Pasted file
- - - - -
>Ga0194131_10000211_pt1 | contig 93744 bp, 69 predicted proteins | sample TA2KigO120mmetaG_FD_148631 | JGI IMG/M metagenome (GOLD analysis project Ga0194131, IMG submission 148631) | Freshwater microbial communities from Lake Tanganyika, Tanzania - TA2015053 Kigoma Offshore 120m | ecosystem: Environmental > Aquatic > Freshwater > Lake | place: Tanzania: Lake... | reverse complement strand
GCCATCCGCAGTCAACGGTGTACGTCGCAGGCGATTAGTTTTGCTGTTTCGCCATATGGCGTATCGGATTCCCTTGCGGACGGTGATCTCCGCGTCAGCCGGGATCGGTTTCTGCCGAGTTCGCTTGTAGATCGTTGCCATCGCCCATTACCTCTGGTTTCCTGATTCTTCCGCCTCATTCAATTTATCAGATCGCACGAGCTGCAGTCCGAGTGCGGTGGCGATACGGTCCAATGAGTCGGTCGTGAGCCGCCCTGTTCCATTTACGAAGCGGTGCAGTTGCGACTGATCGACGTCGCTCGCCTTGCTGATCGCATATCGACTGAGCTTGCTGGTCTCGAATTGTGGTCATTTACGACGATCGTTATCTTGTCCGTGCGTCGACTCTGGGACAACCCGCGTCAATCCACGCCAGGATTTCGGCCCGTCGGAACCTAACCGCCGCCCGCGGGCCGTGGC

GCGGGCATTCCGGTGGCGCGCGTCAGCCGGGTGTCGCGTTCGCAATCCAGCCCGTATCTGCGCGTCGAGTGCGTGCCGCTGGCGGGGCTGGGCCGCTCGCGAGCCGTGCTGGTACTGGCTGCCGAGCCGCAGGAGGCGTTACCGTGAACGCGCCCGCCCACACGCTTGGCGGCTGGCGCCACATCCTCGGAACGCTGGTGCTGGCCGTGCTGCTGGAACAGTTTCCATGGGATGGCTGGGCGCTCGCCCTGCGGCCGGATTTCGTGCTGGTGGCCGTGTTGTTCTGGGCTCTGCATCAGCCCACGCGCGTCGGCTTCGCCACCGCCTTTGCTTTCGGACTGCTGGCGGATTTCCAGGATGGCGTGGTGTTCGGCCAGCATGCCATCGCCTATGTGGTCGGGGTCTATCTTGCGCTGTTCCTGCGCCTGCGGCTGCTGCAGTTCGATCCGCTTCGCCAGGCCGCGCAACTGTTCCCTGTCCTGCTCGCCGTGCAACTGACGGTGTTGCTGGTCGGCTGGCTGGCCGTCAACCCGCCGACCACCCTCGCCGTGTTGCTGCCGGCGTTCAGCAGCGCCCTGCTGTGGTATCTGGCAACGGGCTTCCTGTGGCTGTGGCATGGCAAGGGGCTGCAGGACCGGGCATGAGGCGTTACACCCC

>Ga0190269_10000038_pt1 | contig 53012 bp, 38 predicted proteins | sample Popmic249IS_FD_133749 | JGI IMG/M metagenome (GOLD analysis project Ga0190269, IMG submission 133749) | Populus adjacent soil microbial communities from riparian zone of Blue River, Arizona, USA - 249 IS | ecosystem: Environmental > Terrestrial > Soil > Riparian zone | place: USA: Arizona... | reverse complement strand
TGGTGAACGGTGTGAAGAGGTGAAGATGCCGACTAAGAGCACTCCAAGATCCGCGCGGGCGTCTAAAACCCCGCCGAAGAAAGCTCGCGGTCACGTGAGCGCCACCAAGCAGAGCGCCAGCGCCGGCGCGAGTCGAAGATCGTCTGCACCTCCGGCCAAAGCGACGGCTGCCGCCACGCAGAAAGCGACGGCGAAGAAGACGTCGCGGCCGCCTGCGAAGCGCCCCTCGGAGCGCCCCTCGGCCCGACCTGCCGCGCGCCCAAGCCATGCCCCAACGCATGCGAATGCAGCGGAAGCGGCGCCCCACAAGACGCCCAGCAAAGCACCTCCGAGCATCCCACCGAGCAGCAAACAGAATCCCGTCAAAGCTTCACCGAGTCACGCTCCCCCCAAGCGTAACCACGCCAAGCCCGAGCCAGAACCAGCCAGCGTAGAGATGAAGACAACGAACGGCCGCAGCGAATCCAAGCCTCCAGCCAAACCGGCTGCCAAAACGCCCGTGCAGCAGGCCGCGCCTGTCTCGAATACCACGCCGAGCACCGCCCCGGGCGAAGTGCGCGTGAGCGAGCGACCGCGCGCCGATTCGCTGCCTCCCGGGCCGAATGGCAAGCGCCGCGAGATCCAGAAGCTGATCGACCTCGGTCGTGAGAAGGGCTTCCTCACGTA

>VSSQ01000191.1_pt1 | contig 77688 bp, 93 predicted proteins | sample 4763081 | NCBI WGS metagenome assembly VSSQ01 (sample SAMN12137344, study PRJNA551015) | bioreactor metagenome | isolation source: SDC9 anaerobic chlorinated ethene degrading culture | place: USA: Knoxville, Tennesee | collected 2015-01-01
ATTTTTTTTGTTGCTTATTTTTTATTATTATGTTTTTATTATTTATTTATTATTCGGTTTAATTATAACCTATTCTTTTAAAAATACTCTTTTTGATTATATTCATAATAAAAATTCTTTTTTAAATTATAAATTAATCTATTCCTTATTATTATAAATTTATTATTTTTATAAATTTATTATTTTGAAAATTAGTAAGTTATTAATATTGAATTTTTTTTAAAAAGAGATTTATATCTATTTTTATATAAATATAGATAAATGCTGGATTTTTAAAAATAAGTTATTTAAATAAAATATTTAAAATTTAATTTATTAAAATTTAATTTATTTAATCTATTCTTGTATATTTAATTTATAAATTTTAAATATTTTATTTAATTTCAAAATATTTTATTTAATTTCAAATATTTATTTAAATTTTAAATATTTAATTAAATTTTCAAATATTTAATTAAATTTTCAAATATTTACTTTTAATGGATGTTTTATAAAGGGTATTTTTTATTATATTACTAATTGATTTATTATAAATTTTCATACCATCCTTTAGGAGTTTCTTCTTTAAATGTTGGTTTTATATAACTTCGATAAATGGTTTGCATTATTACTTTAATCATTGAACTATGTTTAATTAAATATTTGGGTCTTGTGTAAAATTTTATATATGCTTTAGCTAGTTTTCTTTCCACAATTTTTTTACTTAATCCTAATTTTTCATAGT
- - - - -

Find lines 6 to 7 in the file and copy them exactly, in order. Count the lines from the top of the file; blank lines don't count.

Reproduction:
>VSSQ01000191.1_pt1 | contig 77688 bp, 93 predicted proteins | sample 4763081 | NCBI WGS metagenome assembly VSSQ01 (sample SAMN12137344, study PRJNA551015) | bioreactor metagenome | isolation source: SDC9 anaerobic chlorinated ethene degrading culture | place: USA: Knoxville, Tennesee | collected 2015-01-01
ATTTTTTTTGTTGCTTATTTTTTATTATTATGTTTTTATTATTTATTTATTATTCGGTTTAATTATAACCTATTCTTTTAAAAATACTCTTTTTGATTATATTCATAATAAAAATTCTTTTTTAAATTATAAATTAATCTATTCCTTATTATTATAAATTTATTATTTTTATAAATTTATTATTTTGAAAATTAGTAAGTTATTAATATTGAATTTTTTTTAAAAAGAGATTTATATCTATTTTTATATAAATATAGATAAATGCTGGATTTTTAAAAATAAGTTATTTAAATAAAATATTTAAAATTTAATTTATTAAAATTTAATTTATTTAATCTATTCTTGTATATTTAATTTATAAATTTTAAATATTTTATTTAATTTCAAAATATTTTATTTAATTTCAAATATTTATTTAAATTTTAAATATTTAATTAAATTTTCAAATATTTAATTAAATTTTCAAATATTTACTTTTAATGGATGTTTTATAAAGGGTATTTTTTATTATATTACTAATTGATTTATTATAAATTTTCATACCATCCTTTAGGAGTTTCTTCTTTAAATGTTGGTTTTATATAACTTCGATAAATGGTTTGCATTATTACTTTAATCATTGAACTATGTTTAATTAAATATTTGGGTCTTGTGTAAAATTTTATATATGCTTTAGCTAGTTTTCTTTCCACAATTTTTTTACTTAATCCTAATTTTTCATAGT